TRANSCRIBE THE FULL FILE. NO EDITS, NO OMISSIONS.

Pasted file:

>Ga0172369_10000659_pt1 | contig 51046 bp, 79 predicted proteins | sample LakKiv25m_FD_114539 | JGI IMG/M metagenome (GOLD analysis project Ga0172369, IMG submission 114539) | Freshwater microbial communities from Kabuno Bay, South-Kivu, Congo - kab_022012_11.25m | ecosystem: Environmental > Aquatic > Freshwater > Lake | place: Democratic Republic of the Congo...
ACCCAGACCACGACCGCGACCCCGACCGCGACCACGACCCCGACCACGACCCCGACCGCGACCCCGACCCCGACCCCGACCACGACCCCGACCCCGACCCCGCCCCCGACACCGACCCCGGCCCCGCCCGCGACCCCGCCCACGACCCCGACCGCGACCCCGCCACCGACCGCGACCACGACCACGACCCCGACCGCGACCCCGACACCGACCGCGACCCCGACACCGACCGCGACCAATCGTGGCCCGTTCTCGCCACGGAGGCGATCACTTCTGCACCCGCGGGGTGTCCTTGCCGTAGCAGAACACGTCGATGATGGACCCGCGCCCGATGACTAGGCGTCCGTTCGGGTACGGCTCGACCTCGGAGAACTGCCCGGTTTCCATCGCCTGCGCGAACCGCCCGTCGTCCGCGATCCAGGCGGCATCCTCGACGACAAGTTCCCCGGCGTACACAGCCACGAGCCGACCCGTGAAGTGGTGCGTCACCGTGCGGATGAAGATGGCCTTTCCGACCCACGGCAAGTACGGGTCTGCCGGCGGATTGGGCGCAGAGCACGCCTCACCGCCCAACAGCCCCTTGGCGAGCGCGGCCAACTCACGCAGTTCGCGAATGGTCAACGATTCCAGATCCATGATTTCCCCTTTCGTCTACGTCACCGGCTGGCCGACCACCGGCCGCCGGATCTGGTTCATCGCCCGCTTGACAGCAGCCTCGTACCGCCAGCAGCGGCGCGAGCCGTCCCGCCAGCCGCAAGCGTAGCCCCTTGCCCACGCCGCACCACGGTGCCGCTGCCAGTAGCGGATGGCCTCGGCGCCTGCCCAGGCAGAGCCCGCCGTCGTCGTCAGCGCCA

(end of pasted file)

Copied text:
>Ga0172369_10000659_pt1 | contig 51046 bp, 79 predicted proteins | sample LakKiv25m_FD_114539 | JGI IMG/M metagenome (GOLD analysis project Ga0172369, IMG submission 114539) | Freshwater microbial communities from Kabuno Bay, South-Kivu, Congo - kab_022012_11.25m | ecosystem: Environmental > Aquatic > Freshwater > Lake | place: Democratic Republic of the Congo...
ACCCAGACCACGACCGCGACCCCGACCGCGACCACGACCCCGACCACGACCCCGACCGCGACCCCGACCCCGACCCCGACCACGACCCCGACCCCGACCCCGCCCCCGACACCGACCCCGGCCCCGCCCGCGACCCCGCCCACGACCCCGACCGCGACCCCGCCACCGACCGCGACCACGACCACGACCCCGACCGCGACCCCGACACCGACCGCGACCCCGACACCGACCGCGACCAATCGTGGCCCGTTCTCGCCACGGAGGCGATCACTTCTGCACCCGCGGGGTGTCCTTGCCGTAGCAGAACACGTCGATGATGGACCCGCGCCCGATGACTAGGCGTCCGTTCGGGTACGGCTCGACCTCGGAGAACTGCCCGGTTTCCATCGCCTGCGCGAACCGCCCGTCGTCCGCGATCCAGGCGGCATCCTCGACGACAAGTTCCCCGGCGTACACAGCCACGAGCCGACCCGTGAAGTGGTGCGTCACCGTGCGGATGAAGATGGCCTTTCCGACCCACGGCAAGTACGGGTCTGCCGGCGGATTGGGCGCAGAGCACGCCTCACCGCCCAACAGCCCCTTGGCGAGCGCGGCCAACTCACGCAGTTCGCGAATGGTCAACGATTCCAGATCCATGATTTCCCCTTTCGTCTACGTCACCGGCTGGCCGACCACCGGCCGCCGGATCTGGTTCATCGCCCGCTTGACAGCAGCCTCGTACCGCCAGCAGCGGCGCGAGCCGTCCCGCCAGCCGCAAGCGTAGCCCCTTGCCCACGCCGCACCACGGTGCCGCTGCCAGTAGCGGATGGCCTCGGCGCCTGCCCAGGCAGAGCCCGCCGTCGTCGTCAGCGCCA